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State and church to meet soon

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The intersection of religion and politics has always been troublesome, sometimes more, sometimes less.
Phrases like the "separation of church and state" and "legislating morality," not precisely included in major official government documents, are often the topic of vigorous discussion if not heated debate.
Various established religions have made rules and various governments have made rules throughout history.
The sets of rules made by governments have generally been more immediately compulsory and therefore a much smaller set of rules than those made by religions.
What has changed in recent times is that religions are making far fewer rules, especially of the "external trappings" type, and governments are making far more, especially of the sort that would be considered less significant were it not government making them.
The result of these changes is that religion and government are largely focused on the same things and the need for "separation" or qualitative differences is no longer clear. Thus the claim that morality can't be legislated is countered with the claim that nothing else but morality should be legislated.
Whoever makes rules by whatever process there is the tendency to attempt to invest the process and rules with as much credibility as can be mustered.
Although any human endeavor is likely to require some measure of reason and faith, people prefer to avoid acknowledging the faith involved in their particular process of rule making. Even the most profoundly religious people with the deepest and most abiding faith in a god will use reason as far as it appears possible to them to use it.
False science
Exhibiting faith, at least in any rule making process, has become an embarrassment. To avoid that embarrassment, things are often presented as factual when they are not. The result is that widely accepted lists of "scientific facts," especially on the internet, are much longer than intelligent and honorable scientists can corroborate.
Among the imposters at the table of science is the notion that homosexuality is genetically determined. There are a few "scientific" claims it might be. Not only does it fall quite short of a fact, but the power of various cultures around the wide world to influence choices is evident and strong.
Another imposter is the notion that "abiogenesis" has found new scientific support. The term abiogenesis is used to disguise what is the same as "spontaneous generation," a once resoundingly defeated notion with only bizarre new hope from amateur scientists.
The most pernicious imposter is the notion that science has proved there is no god. So convinced are the amateur scientists of the idea that they urge changing the definition of atheism. Atheism has by longstanding English vocabulary and grammar been defined as the belief that there is no god.
Various sources of more and less credibility have urged calling it a "lack" of belief. That is of course part of the phenomenon already discussed whereby people claim to use more reason than they actually do.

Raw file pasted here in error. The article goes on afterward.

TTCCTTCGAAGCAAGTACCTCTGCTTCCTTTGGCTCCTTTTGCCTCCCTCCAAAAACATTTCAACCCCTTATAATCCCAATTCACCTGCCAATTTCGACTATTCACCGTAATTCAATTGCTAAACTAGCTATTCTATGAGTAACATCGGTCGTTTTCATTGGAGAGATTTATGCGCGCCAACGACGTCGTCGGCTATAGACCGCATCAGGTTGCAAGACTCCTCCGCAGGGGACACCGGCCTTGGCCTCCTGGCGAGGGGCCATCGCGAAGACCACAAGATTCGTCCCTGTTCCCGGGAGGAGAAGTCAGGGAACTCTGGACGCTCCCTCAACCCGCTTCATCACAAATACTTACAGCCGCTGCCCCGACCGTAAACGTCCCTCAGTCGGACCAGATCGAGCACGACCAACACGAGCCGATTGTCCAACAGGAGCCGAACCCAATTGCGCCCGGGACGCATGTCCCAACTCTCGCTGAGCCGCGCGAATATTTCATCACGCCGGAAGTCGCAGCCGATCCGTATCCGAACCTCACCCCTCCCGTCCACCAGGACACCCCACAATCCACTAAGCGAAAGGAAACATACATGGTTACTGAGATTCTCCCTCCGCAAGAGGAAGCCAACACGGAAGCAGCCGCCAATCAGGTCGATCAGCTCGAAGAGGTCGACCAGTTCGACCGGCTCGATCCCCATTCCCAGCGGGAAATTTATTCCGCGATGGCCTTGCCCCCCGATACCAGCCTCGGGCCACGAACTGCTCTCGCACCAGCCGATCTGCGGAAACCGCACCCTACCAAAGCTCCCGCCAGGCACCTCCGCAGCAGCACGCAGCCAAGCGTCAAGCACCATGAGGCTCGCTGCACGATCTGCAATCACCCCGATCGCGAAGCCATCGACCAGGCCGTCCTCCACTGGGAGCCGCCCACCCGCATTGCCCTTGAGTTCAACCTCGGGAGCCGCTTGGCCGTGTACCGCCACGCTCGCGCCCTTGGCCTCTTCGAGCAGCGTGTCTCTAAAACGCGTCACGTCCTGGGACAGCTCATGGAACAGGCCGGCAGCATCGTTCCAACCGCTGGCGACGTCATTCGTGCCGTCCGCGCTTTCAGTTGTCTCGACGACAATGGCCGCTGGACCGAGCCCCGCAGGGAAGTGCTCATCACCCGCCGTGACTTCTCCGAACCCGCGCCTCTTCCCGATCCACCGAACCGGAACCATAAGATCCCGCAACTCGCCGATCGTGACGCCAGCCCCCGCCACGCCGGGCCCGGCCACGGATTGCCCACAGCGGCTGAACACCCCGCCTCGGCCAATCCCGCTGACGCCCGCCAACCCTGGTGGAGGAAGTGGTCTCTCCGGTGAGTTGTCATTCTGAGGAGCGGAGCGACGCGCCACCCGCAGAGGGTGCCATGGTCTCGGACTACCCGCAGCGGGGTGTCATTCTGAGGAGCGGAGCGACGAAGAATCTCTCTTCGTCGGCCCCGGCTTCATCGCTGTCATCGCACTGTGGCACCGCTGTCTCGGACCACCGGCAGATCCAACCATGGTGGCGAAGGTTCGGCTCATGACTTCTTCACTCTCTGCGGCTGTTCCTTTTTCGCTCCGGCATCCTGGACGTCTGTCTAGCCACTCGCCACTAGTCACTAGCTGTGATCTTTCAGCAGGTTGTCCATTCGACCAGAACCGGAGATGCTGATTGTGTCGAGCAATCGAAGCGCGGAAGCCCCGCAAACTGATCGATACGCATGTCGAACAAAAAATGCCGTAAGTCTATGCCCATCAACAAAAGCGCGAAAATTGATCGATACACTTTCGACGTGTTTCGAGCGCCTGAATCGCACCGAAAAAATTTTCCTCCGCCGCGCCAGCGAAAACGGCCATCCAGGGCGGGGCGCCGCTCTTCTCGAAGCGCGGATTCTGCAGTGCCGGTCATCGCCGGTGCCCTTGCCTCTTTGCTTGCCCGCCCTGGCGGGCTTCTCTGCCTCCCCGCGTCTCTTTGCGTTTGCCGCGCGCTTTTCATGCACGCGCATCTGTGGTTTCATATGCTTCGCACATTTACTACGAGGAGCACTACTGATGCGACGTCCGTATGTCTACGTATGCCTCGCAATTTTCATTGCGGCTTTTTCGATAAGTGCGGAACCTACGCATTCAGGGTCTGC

Belief anxiety disorder
To the mind of many people the calling of atheism a "lack" of belief makes it seem more reasonable, something almost everyone strives to seem.
While it is theoretically possible to lack beliefs, people usually don't engage in much discussion, or certainly don't engage in much debate, without either facts or beliefs. Atheists joining any debate reveal, wittingly or otherwise, theirs is as much a belief as anyone else's.
When they deny theirs is a belief they are exhibiting belief anxiety disorder.
One trick they use is to claim they have no "burden of proof," that we must assume there is no god until one is proved.
While it is true in courts that a person is innocent until proved guilty, other assumptions are not so automatic. The assumption there is no god is by no means automatic. There is plenty of evidence for one, amateur science not withstanding, pedestrian notions of god notwithstanding.
Atheists have the same burden of proof as anyone they engage in a discussion. To avoid having any burden of proof they need to leave the discussion without making any claim at all for, against or wavering. No, there is no new science to absolve them of their burden of proof.
A more intellectually honest and more sound approach is that of the agnostic who admits he does not know and does not engage in discussion or debate except with what he admits are his beliefs.
Atheists prefer not to be called simply agnostic since they want to join the discussion with more force than their belief or the agnostics "lack" of belief would make possible.
Examples of belief anxiety disorder can be found widely on the internet as many people fiddle and fudge with terms trying to make their belief that there is no god seem less the matter of faith than it obviously is. One sufferer of severe belief anxiety disorder wrote over 500 words in defense of a "lack" of belief. At what point does it reach phobic levels? Part of the problem is that inexpensive and easy access to the internet has given amateur science more ground than it would otherwise have.
As uncomfortable as it will certainly be for many people of all walks, much of the "science" that has been the supposed bulwark of state policy will soon face a very serious review of its mixture of reason and faith.